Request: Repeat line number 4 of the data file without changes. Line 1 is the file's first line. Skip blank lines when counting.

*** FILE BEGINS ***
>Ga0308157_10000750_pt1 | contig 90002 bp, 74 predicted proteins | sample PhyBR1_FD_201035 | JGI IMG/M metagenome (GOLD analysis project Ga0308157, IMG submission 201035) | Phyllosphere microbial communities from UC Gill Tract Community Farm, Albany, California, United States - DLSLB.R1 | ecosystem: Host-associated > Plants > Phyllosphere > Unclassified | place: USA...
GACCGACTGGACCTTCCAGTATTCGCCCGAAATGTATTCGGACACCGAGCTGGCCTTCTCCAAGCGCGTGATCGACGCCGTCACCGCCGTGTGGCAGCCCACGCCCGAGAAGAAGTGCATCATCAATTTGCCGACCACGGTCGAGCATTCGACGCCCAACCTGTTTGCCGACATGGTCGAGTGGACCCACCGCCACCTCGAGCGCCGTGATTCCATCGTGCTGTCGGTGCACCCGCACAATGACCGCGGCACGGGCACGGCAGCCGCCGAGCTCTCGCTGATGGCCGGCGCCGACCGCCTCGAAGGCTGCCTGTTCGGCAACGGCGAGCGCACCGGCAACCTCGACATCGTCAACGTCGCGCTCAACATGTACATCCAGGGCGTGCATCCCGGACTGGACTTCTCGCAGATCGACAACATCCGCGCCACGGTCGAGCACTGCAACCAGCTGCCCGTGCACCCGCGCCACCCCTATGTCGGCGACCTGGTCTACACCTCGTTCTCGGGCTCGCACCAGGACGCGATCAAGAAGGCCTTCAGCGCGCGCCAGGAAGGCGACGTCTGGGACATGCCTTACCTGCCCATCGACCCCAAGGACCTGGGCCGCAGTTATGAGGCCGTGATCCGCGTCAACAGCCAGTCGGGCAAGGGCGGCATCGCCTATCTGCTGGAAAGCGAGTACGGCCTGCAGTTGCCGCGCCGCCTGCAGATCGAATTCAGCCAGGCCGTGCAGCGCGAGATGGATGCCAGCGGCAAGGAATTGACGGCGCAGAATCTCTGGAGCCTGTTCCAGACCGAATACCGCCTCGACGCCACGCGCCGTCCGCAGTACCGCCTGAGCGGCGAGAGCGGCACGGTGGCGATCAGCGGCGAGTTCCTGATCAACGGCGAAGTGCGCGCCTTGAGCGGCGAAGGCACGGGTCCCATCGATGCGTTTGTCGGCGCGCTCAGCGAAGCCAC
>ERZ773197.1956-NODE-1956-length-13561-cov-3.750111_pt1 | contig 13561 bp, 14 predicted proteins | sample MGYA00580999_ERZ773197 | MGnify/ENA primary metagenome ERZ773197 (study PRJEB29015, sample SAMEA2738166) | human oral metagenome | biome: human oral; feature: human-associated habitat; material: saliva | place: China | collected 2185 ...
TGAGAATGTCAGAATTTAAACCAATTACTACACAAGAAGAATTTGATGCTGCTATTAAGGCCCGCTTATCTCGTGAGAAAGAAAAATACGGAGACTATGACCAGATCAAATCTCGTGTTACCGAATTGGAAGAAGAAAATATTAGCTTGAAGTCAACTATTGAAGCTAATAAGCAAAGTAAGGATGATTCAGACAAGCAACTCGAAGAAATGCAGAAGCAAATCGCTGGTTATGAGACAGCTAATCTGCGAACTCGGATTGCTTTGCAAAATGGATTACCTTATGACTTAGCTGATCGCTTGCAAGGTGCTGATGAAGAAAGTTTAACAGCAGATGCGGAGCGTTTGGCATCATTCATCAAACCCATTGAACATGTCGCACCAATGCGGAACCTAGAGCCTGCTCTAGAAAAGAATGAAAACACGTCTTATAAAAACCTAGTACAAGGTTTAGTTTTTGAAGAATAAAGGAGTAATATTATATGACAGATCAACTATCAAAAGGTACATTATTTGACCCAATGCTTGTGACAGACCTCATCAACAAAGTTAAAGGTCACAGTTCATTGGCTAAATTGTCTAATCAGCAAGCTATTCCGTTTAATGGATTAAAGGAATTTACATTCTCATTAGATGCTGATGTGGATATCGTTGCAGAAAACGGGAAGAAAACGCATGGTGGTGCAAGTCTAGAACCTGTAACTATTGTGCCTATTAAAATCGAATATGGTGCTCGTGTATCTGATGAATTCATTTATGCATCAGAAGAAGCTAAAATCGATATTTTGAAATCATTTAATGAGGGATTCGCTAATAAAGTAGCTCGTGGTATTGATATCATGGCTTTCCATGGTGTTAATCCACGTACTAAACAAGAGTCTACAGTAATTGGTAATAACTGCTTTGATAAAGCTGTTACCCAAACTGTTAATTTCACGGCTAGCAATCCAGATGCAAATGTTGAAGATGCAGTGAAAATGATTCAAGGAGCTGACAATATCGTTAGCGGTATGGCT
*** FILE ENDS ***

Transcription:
TGAGAATGTCAGAATTTAAACCAATTACTACACAAGAAGAATTTGATGCTGCTATTAAGGCCCGCTTATCTCGTGAGAAAGAAAAATACGGAGACTATGACCAGATCAAATCTCGTGTTACCGAATTGGAAGAAGAAAATATTAGCTTGAAGTCAACTATTGAAGCTAATAAGCAAAGTAAGGATGATTCAGACAAGCAACTCGAAGAAATGCAGAAGCAAATCGCTGGTTATGAGACAGCTAATCTGCGAACTCGGATTGCTTTGCAAAATGGATTACCTTATGACTTAGCTGATCGCTTGCAAGGTGCTGATGAAGAAAGTTTAACAGCAGATGCGGAGCGTTTGGCATCATTCATCAAACCCATTGAACATGTCGCACCAATGCGGAACCTAGAGCCTGCTCTAGAAAAGAATGAAAACACGTCTTATAAAAACCTAGTACAAGGTTTAGTTTTTGAAGAATAAAGGAGTAATATTATATGACAGATCAACTATCAAAAGGTACATTATTTGACCCAATGCTTGTGACAGACCTCATCAACAAAGTTAAAGGTCACAGTTCATTGGCTAAATTGTCTAATCAGCAAGCTATTCCGTTTAATGGATTAAAGGAATTTACATTCTCATTAGATGCTGATGTGGATATCGTTGCAGAAAACGGGAAGAAAACGCATGGTGGTGCAAGTCTAGAACCTGTAACTATTGTGCCTATTAAAATCGAATATGGTGCTCGTGTATCTGATGAATTCATTTATGCATCAGAAGAAGCTAAAATCGATATTTTGAAATCATTTAATGAGGGATTCGCTAATAAAGTAGCTCGTGGTATTGATATCATGGCTTTCCATGGTGTTAATCCACGTACTAAACAAGAGTCTACAGTAATTGGTAATAACTGCTTTGATAAAGCTGTTACCCAAACTGTTAATTTCACGGCTAGCAATCCAGATGCAAATGTTGAAGATGCAGTGAAAATGATTCAAGGAGCTGACAATATCGTTAGCGGTATGGCT